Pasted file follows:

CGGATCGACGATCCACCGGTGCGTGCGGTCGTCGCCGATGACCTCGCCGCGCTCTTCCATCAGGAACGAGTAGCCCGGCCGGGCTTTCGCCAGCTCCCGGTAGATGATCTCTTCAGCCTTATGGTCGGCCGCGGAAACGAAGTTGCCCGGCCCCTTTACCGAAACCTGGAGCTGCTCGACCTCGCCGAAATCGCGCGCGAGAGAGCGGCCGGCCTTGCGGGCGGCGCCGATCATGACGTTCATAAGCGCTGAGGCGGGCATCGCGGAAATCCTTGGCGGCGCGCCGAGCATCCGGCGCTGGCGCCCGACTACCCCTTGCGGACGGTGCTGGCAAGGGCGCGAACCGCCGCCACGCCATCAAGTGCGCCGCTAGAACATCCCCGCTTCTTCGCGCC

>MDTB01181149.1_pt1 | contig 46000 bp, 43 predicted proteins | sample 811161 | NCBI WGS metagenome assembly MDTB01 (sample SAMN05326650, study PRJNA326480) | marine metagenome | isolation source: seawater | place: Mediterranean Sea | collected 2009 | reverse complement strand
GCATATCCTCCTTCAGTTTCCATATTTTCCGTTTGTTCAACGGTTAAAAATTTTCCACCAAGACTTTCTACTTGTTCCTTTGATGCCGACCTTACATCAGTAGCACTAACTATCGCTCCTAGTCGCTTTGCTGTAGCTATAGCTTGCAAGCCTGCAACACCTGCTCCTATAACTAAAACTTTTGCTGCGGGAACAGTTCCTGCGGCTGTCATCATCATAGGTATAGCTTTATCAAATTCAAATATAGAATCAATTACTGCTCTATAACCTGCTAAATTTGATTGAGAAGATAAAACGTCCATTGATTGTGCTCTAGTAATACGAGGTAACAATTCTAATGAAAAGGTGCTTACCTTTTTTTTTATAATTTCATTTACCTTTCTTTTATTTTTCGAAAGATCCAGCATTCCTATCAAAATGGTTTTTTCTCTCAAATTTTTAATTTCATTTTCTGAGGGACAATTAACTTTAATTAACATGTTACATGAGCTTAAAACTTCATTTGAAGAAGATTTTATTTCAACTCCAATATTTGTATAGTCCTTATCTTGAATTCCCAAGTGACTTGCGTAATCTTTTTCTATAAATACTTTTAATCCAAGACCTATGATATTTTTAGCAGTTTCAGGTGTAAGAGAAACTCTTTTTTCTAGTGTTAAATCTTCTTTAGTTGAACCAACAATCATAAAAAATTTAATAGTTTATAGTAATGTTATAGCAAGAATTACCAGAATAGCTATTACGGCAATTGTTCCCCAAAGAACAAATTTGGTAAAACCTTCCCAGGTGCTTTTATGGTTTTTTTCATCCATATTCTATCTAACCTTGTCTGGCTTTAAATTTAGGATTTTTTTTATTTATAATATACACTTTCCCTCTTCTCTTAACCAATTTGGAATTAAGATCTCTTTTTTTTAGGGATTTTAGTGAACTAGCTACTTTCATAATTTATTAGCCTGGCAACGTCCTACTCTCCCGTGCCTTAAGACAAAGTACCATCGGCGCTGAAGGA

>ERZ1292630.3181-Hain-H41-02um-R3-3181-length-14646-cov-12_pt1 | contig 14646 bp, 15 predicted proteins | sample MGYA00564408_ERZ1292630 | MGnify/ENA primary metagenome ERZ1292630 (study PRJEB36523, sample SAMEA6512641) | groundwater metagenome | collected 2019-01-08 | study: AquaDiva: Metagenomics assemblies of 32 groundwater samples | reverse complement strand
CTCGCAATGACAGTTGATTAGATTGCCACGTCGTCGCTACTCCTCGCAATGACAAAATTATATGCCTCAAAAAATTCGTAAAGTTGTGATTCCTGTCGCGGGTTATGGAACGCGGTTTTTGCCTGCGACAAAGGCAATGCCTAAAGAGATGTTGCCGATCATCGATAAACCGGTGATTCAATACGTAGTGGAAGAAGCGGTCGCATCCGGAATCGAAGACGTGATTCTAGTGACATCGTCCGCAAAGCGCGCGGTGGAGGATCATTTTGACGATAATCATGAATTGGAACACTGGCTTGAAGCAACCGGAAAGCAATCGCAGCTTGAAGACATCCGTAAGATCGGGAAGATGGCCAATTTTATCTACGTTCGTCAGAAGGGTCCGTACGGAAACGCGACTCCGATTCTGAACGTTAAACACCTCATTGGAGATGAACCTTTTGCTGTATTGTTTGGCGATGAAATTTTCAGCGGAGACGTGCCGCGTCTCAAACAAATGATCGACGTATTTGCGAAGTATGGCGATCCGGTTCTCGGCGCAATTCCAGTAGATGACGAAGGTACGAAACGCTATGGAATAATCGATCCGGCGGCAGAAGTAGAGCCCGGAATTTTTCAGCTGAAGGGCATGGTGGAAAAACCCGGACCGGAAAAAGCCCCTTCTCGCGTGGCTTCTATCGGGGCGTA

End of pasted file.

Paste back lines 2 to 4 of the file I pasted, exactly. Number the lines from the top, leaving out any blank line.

>MDTB01181149.1_pt1 | contig 46000 bp, 43 predicted proteins | sample 811161 | NCBI WGS metagenome assembly MDTB01 (sample SAMN05326650, study PRJNA326480) | marine metagenome | isolation source: seawater | place: Mediterranean Sea | collected 2009 | reverse complement strand
GCATATCCTCCTTCAGTTTCCATATTTTCCGTTTGTTCAACGGTTAAAAATTTTCCACCAAGACTTTCTACTTGTTCCTTTGATGCCGACCTTACATCAGTAGCACTAACTATCGCTCCTAGTCGCTTTGCTGTAGCTATAGCTTGCAAGCCTGCAACACCTGCTCCTATAACTAAAACTTTTGCTGCGGGAACAGTTCCTGCGGCTGTCATCATCATAGGTATAGCTTTATCAAATTCAAATATAGAATCAATTACTGCTCTATAACCTGCTAAATTTGATTGAGAAGATAAAACGTCCATTGATTGTGCTCTAGTAATACGAGGTAACAATTCTAATGAAAAGGTGCTTACCTTTTTTTTTATAATTTCATTTACCTTTCTTTTATTTTTCGAAAGATCCAGCATTCCTATCAAAATGGTTTTTTCTCTCAAATTTTTAATTTCATTTTCTGAGGGACAATTAACTTTAATTAACATGTTACATGAGCTTAAAACTTCATTTGAAGAAGATTTTATTTCAACTCCAATATTTGTATAGTCCTTATCTTGAATTCCCAAGTGACTTGCGTAATCTTTTTCTATAAATACTTTTAATCCAAGACCTATGATATTTTTAGCAGTTTCAGGTGTAAGAGAAACTCTTTTTTCTAGTGTTAAATCTTCTTTAGTTGAACCAACAATCATAAAAAATTTAATAGTTTATAGTAATGTTATAGCAAGAATTACCAGAATAGCTATTACGGCAATTGTTCCCCAAAGAACAAATTTGGTAAAACCTTCCCAGGTGCTTTTATGGTTTTTTTCATCCATATTCTATCTAACCTTGTCTGGCTTTAAATTTAGGATTTTTTTTATTTATAATATACACTTTCCCTCTTCTCTTAACCAATTTGGAATTAAGATCTCTTTTTTTTAGGGATTTTAGTGAACTAGCTACTTTCATAATTTATTAGCCTGGCAACGTCCTACTCTCCCGTGCCTTAAGACAAAGTACCATCGGCGCTGAAGGA

>ERZ1292630.3181-Hain-H41-02um-R3-3181-length-14646-cov-12_pt1 | contig 14646 bp, 15 predicted proteins | sample MGYA00564408_ERZ1292630 | MGnify/ENA primary metagenome ERZ1292630 (study PRJEB36523, sample SAMEA6512641) | groundwater metagenome | collected 2019-01-08 | study: AquaDiva: Metagenomics assemblies of 32 groundwater samples | reverse complement strand